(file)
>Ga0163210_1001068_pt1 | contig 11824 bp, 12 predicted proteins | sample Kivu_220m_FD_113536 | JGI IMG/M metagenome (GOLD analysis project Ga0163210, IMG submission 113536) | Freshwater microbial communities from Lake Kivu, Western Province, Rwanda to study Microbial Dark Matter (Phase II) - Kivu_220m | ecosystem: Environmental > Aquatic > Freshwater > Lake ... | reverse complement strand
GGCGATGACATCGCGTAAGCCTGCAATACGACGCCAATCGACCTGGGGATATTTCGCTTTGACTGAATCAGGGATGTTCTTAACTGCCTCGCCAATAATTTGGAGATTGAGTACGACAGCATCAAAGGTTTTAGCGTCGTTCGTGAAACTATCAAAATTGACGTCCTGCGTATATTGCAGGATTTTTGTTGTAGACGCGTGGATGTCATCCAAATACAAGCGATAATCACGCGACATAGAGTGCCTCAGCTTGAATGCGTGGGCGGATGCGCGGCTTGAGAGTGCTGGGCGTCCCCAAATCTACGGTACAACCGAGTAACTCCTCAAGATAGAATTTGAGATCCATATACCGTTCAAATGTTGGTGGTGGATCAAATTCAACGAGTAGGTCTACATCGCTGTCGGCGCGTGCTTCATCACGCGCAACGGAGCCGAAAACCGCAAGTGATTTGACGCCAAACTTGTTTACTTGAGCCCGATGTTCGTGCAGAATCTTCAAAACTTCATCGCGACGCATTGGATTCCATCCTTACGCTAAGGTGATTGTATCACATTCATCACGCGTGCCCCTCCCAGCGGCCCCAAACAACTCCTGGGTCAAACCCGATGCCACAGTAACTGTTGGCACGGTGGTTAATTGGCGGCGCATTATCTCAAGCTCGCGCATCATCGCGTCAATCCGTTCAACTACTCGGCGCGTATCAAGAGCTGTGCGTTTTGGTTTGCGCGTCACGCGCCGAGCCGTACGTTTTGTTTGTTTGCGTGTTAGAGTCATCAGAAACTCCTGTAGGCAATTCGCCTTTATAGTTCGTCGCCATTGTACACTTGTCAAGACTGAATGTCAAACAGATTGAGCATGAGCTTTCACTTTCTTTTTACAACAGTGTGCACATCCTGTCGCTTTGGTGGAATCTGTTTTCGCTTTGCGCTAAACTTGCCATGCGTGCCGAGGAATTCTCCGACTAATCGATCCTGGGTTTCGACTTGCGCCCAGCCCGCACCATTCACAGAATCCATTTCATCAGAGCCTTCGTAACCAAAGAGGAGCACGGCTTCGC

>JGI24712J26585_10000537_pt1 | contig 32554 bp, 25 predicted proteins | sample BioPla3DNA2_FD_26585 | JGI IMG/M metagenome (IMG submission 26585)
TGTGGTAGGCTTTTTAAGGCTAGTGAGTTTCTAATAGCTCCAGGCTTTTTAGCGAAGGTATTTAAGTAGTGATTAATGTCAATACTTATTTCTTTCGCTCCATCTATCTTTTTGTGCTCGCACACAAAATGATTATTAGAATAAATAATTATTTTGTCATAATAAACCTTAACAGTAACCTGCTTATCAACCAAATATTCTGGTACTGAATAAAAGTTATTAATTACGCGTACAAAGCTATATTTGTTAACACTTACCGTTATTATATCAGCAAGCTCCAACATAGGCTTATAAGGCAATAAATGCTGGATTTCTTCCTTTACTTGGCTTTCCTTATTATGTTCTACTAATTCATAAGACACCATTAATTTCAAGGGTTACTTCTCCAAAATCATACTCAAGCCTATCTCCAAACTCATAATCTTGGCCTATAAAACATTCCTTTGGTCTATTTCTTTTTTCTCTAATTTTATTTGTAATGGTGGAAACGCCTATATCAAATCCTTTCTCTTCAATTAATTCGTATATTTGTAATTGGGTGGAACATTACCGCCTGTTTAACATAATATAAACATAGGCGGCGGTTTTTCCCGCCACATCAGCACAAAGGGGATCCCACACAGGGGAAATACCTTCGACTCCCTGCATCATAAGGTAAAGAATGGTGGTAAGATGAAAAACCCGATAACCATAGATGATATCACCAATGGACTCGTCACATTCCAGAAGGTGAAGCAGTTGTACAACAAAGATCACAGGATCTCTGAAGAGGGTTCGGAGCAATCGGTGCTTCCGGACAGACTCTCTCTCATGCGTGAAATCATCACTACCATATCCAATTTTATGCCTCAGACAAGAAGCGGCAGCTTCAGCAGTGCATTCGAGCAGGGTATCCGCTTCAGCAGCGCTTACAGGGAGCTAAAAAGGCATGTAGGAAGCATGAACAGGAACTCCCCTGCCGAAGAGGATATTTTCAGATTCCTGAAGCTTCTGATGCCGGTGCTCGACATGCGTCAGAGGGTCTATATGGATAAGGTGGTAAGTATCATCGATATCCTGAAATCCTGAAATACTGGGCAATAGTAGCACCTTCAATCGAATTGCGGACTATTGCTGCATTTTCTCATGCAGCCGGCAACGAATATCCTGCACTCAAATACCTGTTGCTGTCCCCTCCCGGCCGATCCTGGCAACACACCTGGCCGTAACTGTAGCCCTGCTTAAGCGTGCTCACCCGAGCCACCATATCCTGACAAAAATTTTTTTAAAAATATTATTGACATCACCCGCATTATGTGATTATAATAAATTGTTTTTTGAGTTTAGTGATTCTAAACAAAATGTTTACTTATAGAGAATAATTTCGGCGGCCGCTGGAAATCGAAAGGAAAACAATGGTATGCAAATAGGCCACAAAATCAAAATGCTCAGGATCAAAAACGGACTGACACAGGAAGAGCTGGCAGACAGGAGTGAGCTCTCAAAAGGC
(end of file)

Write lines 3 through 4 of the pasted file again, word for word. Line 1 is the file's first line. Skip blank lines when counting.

>JGI24712J26585_10000537_pt1 | contig 32554 bp, 25 predicted proteins | sample BioPla3DNA2_FD_26585 | JGI IMG/M metagenome (IMG submission 26585)
TGTGGTAGGCTTTTTAAGGCTAGTGAGTTTCTAATAGCTCCAGGCTTTTTAGCGAAGGTATTTAAGTAGTGATTAATGTCAATACTTATTTCTTTCGCTCCATCTATCTTTTTGTGCTCGCACACAAAATGATTATTAGAATAAATAATTATTTTGTCATAATAAACCTTAACAGTAACCTGCTTATCAACCAAATATTCTGGTACTGAATAAAAGTTATTAATTACGCGTACAAAGCTATATTTGTTAACACTTACCGTTATTATATCAGCAAGCTCCAACATAGGCTTATAAGGCAATAAATGCTGGATTTCTTCCTTTACTTGGCTTTCCTTATTATGTTCTACTAATTCATAAGACACCATTAATTTCAAGGGTTACTTCTCCAAAATCATACTCAAGCCTATCTCCAAACTCATAATCTTGGCCTATAAAACATTCCTTTGGTCTATTTCTTTTTTCTCTAATTTTATTTGTAATGGTGGAAACGCCTATATCAAATCCTTTCTCTTCAATTAATTCGTATATTTGTAATTGGGTGGAACATTACCGCCTGTTTAACATAATATAAACATAGGCGGCGGTTTTTCCCGCCACATCAGCACAAAGGGGATCCCACACAGGGGAAATACCTTCGACTCCCTGCATCATAAGGTAAAGAATGGTGGTAAGATGAAAAACCCGATAACCATAGATGATATCACCAATGGACTCGTCACATTCCAGAAGGTGAAGCAGTTGTACAACAAAGATCACAGGATCTCTGAAGAGGGTTCGGAGCAATCGGTGCTTCCGGACAGACTCTCTCTCATGCGTGAAATCATCACTACCATATCCAATTTTATGCCTCAGACAAGAAGCGGCAGCTTCAGCAGTGCATTCGAGCAGGGTATCCGCTTCAGCAGCGCTTACAGGGAGCTAAAAAGGCATGTAGGAAGCATGAACAGGAACTCCCCTGCCGAAGAGGATATTTTCAGATTCCTGAAGCTTCTGATGCCGGTGCTCGACATGCGTCAGAGGGTCTATATGGATAAGGTGGTAAGTATCATCGATATCCTGAAATCCTGAAATACTGGGCAATAGTAGCACCTTCAATCGAATTGCGGACTATTGCTGCATTTTCTCATGCAGCCGGCAACGAATATCCTGCACTCAAATACCTGTTGCTGTCCCCTCCCGGCCGATCCTGGCAACACACCTGGCCGTAACTGTAGCCCTGCTTAAGCGTGCTCACCCGAGCCACCATATCCTGACAAAAATTTTTTTAAAAATATTATTGACATCACCCGCATTATGTGATTATAATAAATTGTTTTTTGAGTTTAGTGATTCTAAACAAAATGTTTACTTATAGAGAATAATTTCGGCGGCCGCTGGAAATCGAAAGGAAAACAATGGTATGCAAATAGGCCACAAAATCAAAATGCTCAGGATCAAAAACGGACTGACACAGGAAGAGCTGGCAGACAGGAGTGAGCTCTCAAAAGGC